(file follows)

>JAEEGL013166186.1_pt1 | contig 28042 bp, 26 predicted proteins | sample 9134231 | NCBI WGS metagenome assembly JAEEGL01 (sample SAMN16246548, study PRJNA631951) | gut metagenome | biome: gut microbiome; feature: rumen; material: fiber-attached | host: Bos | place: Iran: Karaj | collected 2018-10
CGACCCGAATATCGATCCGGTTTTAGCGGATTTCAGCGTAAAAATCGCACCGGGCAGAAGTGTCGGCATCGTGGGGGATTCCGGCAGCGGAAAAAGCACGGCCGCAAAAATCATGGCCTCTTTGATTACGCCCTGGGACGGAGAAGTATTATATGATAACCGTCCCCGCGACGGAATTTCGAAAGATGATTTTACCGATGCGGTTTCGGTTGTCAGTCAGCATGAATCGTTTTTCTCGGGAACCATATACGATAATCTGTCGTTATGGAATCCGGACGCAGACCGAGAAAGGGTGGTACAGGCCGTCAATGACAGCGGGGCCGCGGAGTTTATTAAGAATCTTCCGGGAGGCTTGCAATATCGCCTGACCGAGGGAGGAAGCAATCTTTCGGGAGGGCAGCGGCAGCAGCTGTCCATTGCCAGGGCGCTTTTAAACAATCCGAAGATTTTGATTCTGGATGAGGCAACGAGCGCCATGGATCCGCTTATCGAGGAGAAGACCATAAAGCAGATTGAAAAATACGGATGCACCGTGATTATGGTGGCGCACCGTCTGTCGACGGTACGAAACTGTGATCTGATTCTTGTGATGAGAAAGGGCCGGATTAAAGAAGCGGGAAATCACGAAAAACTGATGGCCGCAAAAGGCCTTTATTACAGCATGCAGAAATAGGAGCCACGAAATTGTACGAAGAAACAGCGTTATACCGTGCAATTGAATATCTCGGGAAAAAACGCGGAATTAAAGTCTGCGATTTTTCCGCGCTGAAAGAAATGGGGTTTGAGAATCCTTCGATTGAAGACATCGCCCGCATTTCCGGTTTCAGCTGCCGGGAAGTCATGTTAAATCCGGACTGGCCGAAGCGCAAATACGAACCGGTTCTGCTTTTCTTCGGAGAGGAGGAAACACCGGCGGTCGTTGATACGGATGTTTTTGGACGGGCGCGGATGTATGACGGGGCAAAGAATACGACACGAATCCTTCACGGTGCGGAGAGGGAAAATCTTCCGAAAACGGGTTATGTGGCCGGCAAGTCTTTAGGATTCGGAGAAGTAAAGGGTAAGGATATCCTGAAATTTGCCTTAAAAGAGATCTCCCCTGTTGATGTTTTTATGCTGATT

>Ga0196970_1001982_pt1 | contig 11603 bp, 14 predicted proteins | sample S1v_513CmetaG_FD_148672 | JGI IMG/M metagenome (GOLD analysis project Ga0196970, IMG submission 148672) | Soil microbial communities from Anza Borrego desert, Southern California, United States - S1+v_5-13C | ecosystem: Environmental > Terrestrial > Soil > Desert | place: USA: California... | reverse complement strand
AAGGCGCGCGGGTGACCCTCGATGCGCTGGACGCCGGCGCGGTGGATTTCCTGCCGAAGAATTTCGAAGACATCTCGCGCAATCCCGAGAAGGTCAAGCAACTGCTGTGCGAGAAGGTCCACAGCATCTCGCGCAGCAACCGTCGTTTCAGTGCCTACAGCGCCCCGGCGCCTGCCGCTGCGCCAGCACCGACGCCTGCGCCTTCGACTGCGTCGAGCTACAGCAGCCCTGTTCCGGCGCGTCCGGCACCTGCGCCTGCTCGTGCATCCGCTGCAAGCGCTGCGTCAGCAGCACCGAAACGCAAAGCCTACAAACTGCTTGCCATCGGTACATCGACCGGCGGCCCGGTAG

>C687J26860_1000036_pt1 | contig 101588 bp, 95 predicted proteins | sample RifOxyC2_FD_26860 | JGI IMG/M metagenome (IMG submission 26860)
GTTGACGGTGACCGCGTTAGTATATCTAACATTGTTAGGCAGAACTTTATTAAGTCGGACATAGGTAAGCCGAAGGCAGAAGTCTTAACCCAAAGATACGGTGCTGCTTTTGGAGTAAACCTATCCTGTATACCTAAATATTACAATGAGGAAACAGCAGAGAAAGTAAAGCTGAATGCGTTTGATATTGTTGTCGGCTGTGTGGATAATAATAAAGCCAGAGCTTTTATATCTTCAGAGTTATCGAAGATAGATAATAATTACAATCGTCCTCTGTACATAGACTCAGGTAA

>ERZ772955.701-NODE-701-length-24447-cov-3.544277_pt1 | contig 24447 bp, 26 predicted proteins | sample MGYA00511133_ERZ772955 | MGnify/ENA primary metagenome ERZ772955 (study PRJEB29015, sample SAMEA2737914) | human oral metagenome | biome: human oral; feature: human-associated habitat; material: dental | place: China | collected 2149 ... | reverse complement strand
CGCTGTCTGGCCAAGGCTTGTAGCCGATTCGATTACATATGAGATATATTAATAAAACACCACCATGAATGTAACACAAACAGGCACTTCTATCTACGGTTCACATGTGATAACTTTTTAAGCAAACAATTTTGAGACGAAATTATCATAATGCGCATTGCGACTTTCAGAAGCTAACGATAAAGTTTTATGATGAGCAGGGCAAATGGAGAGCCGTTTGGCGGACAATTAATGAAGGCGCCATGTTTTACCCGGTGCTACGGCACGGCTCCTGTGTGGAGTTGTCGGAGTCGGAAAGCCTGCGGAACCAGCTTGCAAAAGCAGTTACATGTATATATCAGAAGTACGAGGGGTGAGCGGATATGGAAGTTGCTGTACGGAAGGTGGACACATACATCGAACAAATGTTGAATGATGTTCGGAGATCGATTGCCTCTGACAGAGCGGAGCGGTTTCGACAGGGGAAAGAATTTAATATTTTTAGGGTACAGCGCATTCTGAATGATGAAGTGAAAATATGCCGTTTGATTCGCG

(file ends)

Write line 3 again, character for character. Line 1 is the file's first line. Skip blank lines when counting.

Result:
>Ga0196970_1001982_pt1 | contig 11603 bp, 14 predicted proteins | sample S1v_513CmetaG_FD_148672 | JGI IMG/M metagenome (GOLD analysis project Ga0196970, IMG submission 148672) | Soil microbial communities from Anza Borrego desert, Southern California, United States - S1+v_5-13C | ecosystem: Environmental > Terrestrial > Soil > Desert | place: USA: California... | reverse complement strand